Running onto the field from the front doors of the Boys and Girls Club at 4:45 p.m. Sept. 26 were dozens of incredibly energetic and eager kids ready to practice their soccer skills. Waiting for them at the adjacent Haws Park were St. Cloud State University Criminal Justice Studies students.
Matthew and Allan signed kids in at the registration table, Sam handed out water bottles and wrote each name on them, and Emma found the perfectly sized (and color-coded) scrimmage vest for each bundle of energy. Off to the side Zach, Cosette, and Nick were planning and setting up the activity at each station.
The lesson of the day: Community policing and effective citizenship.
Lieutenant Lori Ellering ’95 ‘06 of the St. Cloud Police Department is the instructor of CJS 421 P.O.S.T. Administration, a required course for students wishing to become licensed peace officers in Minnesota. In this course, students take an in-depth look at the principles of law enforcement, stress/crisis intervention, crime prevention, community relations, court testimony, communications, and cultural awareness.
“I think effective citizenship and effective policing go hand in hand,” Ellering said. “In order to serve your community you need to be a citizen of that community.”
While she does not mean this in the literal sense in that an officer needs to live where they work, but she does believe they need to experience life in that city. Ellering wants future peace officers to have those experiences so they can related to those they serve.
Future peace officer Zachary Bares recognizes the value in the camp as it relates to building trust in the community. “It is good to interact with the community when times are good and build meaningful relationships with those in the community,” he said. “When times become rough you know that those in the community will fully support and trust you.”
Governed by current Minnesota Professional Peace Officer Education (PPOE) learning objectives. St. Cloud State is one of 30 colleges and universities in the state certified to teach PPOE learning objectives.
The PPOE program is designed to produce candidates for peace officer licensure by offering the basic knowledge, skills, and abilities for the vocation.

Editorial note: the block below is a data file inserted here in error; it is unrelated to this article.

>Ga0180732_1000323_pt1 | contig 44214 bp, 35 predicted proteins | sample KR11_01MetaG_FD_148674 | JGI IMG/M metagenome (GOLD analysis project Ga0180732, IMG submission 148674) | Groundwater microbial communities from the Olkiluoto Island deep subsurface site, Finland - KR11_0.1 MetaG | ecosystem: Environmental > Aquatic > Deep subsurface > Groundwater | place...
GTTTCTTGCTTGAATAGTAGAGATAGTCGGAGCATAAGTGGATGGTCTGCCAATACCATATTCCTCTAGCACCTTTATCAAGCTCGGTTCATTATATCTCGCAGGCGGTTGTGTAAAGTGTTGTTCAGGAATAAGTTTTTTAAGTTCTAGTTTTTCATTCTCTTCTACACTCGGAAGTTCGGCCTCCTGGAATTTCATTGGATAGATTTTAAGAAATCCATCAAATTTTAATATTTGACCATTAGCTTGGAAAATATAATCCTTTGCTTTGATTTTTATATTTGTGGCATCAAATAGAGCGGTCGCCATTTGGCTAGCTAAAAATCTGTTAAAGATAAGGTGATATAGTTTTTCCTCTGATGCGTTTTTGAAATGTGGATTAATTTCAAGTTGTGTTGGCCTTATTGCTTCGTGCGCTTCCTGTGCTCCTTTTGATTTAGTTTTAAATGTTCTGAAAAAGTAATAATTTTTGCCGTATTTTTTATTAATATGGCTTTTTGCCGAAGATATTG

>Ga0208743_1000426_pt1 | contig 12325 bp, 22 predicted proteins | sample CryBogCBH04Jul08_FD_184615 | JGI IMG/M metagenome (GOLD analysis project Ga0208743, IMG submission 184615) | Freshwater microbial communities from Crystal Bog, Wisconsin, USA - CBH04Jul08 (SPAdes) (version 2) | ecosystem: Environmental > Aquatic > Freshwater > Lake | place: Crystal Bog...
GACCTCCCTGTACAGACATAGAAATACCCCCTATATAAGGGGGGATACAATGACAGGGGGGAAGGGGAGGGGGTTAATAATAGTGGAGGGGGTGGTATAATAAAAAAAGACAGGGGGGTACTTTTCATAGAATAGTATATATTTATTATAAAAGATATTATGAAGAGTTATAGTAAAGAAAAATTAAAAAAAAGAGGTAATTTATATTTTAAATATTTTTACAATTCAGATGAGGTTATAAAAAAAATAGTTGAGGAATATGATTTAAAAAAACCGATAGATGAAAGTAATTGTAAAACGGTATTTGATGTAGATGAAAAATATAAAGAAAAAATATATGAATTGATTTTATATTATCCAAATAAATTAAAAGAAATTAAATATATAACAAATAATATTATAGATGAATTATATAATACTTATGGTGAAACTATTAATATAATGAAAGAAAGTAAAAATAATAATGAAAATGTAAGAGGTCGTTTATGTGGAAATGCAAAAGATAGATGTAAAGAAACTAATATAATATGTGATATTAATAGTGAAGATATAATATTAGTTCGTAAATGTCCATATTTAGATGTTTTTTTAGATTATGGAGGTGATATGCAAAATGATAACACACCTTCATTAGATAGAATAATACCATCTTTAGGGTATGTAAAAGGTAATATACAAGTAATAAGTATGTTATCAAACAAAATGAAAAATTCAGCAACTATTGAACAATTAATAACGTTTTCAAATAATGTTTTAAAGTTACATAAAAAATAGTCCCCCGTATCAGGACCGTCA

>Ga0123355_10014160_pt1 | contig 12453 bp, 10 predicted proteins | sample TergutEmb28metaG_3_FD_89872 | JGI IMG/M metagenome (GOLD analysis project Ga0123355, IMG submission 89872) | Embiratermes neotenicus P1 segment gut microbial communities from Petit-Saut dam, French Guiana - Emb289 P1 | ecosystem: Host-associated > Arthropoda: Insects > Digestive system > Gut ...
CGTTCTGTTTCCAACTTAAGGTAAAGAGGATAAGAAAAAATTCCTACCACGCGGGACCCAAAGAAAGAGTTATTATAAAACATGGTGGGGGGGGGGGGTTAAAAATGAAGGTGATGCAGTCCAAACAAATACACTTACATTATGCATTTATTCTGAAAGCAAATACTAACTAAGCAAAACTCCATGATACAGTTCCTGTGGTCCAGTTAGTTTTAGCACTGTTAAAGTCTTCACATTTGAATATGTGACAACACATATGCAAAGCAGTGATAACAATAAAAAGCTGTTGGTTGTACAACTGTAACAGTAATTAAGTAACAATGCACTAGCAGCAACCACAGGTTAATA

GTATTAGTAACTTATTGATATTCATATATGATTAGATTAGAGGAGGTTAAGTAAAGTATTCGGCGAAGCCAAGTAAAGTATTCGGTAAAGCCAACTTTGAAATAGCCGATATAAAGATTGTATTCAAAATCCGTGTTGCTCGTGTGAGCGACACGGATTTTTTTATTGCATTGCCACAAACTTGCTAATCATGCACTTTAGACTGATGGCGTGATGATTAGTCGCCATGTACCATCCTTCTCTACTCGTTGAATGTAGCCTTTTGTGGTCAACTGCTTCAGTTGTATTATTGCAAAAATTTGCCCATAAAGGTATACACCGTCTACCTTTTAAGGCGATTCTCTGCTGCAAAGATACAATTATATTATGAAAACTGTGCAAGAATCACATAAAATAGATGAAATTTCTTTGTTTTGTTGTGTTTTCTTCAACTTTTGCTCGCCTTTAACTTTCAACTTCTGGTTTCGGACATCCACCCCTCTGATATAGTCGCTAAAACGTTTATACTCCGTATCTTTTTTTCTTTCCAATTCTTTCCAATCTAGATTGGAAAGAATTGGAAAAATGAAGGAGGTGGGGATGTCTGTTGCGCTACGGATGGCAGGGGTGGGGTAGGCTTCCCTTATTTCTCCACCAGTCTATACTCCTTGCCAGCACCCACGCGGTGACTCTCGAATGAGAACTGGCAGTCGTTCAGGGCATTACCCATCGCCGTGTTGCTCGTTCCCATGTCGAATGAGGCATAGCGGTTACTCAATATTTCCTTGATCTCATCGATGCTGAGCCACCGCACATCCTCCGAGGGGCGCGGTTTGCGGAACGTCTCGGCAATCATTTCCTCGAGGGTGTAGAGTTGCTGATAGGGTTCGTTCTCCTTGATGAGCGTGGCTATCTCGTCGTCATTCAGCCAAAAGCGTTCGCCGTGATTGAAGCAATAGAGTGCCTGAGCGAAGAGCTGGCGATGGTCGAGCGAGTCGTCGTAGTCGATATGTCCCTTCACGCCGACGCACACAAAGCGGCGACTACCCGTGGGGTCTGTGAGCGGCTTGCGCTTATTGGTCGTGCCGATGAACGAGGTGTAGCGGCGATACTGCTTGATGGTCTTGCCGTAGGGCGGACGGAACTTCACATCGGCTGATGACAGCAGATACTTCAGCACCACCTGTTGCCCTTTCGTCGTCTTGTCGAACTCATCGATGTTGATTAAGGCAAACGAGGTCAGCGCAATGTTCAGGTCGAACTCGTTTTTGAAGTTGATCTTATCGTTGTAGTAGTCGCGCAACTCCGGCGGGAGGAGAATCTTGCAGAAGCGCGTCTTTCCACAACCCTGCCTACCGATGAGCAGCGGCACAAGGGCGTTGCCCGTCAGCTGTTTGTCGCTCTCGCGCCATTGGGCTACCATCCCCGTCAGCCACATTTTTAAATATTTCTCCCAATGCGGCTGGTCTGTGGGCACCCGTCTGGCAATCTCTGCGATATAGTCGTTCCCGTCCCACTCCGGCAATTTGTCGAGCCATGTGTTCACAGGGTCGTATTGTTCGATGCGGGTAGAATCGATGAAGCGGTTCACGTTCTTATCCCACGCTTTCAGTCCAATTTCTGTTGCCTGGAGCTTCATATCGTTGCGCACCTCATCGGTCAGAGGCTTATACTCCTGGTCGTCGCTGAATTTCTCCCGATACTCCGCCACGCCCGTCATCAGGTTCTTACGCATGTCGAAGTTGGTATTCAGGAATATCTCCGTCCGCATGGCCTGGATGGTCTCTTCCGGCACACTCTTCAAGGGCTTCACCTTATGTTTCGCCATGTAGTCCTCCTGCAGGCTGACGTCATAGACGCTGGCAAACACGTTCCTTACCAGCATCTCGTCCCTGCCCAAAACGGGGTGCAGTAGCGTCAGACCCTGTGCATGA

Section 5: Philosophy of Effective Citizenship and Community Service and Section 6: Recognizing and Valuing Diversity and Cultural Differences were the objectives tied to the soccer camp activity. Ellering’s overall goal with the camp was for students to experience community policing first hand and not just from a book.
“I wanted them to have the opportunity to work with kids, in their campus neighborhood, who maybe don’t look like them. I wanted them to work within a diverse community and hopefully break down any preconceived ideas or stereotypes they may have,” she said.
The St. Cloud Police Department believes building relationships in the community is essential to reducing crime and creating a safer place to live, work, and visit. The St. Cloud Rotary Community Outpost (COP House) plays a vital role in that work assessing and providing residents with access to basic needs and building relationships.
Opened in 2017, the St. Cloud PD conducts regular events to engage the local community including COP House Hockey, Southside Hoops, and the COP House Soccer Camp. The first soccer camp was orchestrated in 2020 by then COP House intern and Criminal Justice Studies major Sally Nelson ’21. Nelson was a member of the SCSU women’s soccer team.
Bares, an alumnus of SCSU’s men’s soccer team took on a leadership role at the Sept. 26 soccer camp. With a great comfort in demonstrating soccer skills and playing with the youth, Bares recognized his role in stepping up and setting a good example to his peers.
“I think it’s good when a leader leads by example and is standing side by side with their peers,” Bares said.
With the help of his classmates, the soccer camp was a success. Bares quips, “If I can handle a group of 7–12 year-olds, then I can handle hectic situations where multiple different things are going on at once.”